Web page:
Abstracts for issue no 141

Könspolitik mellan kamp och samförstånd. Kommunals kongressdebatt om kvotering / Kristin Linderoth
ABSTRACT – BETWEEN STRUGGLE AND AGREEMENT Until the beginning of the 21st century women were under-represented in the Swedish Municipal Workers’ Union (Kommunal), even though they formed a majority of eligible employees since th 1950s. Demands for affirmative action were intended to address this problem. Affirmative action was discussed at Kommunal’s congresses between 1988 and 1994 but was never realized. In the debate women’s lack of representation was attributed to tradition, and thus to factors external to the organization. The solutions presented are rhetorical, such as a general emphasis on the importance of equal representation. The faith in gender equality as a success story independent of concrete reforms is connected to an emphasis on consensus between men and women, characteristic of Swedish gender equality ideology. Conflicts of interests are not to be articulated. Instead, the unequal distribution of power is expected to wither away by itself. The demand for affirmative action challenges this ideology, by proposing an immediate redistribution of power. A possible reason for the sensitivity to the demand could be that as an organization of which 80 percent were women, Kommunal was in any case seen to be a deviation from what is perceived to be the normal order of things. To adopt affirmative action would thus have been too controversial.

Efter Spanien. De svenska spanienfrivilligas hemkomst / Bento Peix Gerdart
 ABSTRACT – THE RETURN OF THE SWEDISH VOLUNTEERS The 500 or so »Spain fighters», as the Swedish volunteers in the International Brigades were called in Sweden, found themselves in a difficult situation following their return home from the Spanish battlefields. They were generally given a warm welcome on their return home in December 1938, unlike most of their comrades from other European countries. The Swedish labour movement organisations greeted them as heroes and the authorities refrained from applying the Parliament Act, whereby Swedish nationals were banned from participation in the Spanish civil war. However, the situation soon changed during the Second World War years. Most of the volunteers had to endure severe health and economic problems, as well as the ill-will of some of their former employers. Existing police records show that all of them were subjected to close control by the Security Police, as a consequence of their engagement with and commitment to international communism. In Swedish government circles at the time this was considered one of the greatest dangers to peace and democracy. The volunteers themselves remained faithful to their antifascist ideals, as shown by the active participation of many of them in the Allied war effort and in their engagement in protest actions against fascism.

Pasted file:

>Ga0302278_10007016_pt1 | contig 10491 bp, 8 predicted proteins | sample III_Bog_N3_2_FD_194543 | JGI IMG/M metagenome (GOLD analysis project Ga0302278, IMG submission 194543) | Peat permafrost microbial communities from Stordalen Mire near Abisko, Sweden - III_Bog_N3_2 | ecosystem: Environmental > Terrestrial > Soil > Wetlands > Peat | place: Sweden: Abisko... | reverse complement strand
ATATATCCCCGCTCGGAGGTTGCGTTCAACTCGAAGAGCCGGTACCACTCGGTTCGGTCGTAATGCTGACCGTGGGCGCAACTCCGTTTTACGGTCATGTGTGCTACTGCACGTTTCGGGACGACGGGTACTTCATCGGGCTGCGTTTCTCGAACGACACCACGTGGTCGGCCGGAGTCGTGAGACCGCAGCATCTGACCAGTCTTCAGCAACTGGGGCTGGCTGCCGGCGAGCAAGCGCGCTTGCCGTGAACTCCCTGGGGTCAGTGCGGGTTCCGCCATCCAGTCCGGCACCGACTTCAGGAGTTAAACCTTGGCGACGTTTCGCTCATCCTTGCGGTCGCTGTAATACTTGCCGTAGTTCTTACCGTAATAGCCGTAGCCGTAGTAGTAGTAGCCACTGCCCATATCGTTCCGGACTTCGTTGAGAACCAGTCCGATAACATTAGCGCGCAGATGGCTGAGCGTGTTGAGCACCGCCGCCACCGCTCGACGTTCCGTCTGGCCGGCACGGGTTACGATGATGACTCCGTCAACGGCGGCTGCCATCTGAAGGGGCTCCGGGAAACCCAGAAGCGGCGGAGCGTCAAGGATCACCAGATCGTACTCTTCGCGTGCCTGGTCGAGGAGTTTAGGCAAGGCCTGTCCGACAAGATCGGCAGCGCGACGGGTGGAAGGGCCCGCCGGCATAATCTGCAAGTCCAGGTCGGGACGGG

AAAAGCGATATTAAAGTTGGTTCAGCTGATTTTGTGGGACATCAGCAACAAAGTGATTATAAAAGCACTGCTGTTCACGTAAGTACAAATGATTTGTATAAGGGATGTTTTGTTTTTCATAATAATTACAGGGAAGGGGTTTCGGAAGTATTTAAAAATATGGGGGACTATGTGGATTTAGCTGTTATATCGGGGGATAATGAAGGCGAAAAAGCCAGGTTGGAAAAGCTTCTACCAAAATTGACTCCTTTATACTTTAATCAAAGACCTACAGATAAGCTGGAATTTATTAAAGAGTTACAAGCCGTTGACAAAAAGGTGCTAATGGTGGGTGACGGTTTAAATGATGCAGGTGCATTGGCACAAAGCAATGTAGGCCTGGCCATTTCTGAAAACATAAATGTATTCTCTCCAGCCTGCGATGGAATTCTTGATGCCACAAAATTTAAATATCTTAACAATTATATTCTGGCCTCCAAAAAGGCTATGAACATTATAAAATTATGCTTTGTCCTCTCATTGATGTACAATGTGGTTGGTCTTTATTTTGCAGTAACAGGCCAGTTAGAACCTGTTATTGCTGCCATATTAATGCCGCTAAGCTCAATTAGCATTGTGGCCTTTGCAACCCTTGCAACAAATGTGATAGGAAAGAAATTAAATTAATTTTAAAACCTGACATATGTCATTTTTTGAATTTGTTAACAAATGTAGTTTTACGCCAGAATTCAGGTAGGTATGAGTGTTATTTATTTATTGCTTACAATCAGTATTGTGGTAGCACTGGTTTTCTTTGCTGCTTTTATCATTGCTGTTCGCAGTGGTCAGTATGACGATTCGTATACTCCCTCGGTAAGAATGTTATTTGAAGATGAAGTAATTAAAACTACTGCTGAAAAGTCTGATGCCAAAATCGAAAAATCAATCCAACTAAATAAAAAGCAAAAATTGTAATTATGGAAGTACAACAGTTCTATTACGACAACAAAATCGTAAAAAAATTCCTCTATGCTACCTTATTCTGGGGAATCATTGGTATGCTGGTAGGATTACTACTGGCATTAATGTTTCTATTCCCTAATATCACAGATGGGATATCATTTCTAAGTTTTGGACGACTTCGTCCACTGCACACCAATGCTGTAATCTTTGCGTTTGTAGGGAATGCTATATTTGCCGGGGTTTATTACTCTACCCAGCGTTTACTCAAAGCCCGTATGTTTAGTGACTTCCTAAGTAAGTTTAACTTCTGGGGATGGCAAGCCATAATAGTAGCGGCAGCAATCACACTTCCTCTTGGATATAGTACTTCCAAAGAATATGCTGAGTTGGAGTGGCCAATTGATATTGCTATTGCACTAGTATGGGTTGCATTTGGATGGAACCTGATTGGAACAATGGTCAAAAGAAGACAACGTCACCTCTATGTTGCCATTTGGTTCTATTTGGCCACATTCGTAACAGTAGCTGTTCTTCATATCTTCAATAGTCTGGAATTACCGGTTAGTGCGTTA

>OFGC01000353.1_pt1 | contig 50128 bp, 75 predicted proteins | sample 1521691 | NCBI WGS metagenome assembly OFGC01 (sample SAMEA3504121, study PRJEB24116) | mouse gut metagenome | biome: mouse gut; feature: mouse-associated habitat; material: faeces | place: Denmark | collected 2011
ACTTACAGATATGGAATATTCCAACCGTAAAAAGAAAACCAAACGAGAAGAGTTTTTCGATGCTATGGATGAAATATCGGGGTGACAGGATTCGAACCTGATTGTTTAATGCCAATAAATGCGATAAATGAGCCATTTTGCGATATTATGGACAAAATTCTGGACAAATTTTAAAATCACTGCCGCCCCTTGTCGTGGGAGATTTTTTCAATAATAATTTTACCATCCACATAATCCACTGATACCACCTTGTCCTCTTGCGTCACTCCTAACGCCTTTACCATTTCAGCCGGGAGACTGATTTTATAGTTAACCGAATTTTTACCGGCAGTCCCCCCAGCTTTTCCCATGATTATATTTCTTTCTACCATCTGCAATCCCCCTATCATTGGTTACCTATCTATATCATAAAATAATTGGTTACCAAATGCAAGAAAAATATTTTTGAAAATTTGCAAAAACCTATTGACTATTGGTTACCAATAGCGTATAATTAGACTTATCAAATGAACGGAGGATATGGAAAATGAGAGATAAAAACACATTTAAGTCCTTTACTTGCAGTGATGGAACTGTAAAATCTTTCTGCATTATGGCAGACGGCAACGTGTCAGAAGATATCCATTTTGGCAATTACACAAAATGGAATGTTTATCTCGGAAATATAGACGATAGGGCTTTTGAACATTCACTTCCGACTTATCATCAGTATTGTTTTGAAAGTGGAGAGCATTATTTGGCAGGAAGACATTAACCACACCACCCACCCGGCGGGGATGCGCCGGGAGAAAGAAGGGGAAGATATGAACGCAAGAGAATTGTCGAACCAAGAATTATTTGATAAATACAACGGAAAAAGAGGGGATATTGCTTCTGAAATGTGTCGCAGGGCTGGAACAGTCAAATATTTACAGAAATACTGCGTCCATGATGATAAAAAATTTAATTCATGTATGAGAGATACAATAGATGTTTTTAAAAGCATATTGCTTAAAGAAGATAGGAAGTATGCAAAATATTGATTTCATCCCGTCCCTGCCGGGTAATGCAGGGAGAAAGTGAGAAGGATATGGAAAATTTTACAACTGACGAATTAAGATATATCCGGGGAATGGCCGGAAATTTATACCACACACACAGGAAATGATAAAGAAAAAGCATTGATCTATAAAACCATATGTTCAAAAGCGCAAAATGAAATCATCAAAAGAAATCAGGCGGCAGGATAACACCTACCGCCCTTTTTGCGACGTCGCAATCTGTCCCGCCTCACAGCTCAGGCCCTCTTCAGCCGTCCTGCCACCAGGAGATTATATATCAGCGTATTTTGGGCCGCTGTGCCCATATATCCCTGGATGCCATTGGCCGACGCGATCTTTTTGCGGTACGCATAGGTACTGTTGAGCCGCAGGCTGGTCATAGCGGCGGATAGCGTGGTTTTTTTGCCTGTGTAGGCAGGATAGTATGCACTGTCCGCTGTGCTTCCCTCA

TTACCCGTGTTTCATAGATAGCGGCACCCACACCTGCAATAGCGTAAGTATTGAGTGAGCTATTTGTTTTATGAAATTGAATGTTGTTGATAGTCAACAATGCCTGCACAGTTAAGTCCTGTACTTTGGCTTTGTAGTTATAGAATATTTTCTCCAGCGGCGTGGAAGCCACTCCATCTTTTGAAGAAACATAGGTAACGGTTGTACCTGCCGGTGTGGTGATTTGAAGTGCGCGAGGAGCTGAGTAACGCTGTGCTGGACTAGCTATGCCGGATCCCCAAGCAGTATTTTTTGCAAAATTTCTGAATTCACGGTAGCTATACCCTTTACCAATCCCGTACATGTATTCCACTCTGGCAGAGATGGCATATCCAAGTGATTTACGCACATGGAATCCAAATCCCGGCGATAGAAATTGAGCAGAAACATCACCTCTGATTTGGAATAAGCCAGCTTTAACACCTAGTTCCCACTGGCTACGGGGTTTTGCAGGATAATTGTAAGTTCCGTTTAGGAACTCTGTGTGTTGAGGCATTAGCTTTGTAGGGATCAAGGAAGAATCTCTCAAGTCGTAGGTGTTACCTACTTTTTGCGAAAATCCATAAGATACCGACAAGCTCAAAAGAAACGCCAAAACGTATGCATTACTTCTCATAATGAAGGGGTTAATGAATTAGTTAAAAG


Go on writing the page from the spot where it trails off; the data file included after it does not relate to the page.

Publicerad: 22 mars 2012
Uppdaterad: 22 mars 2012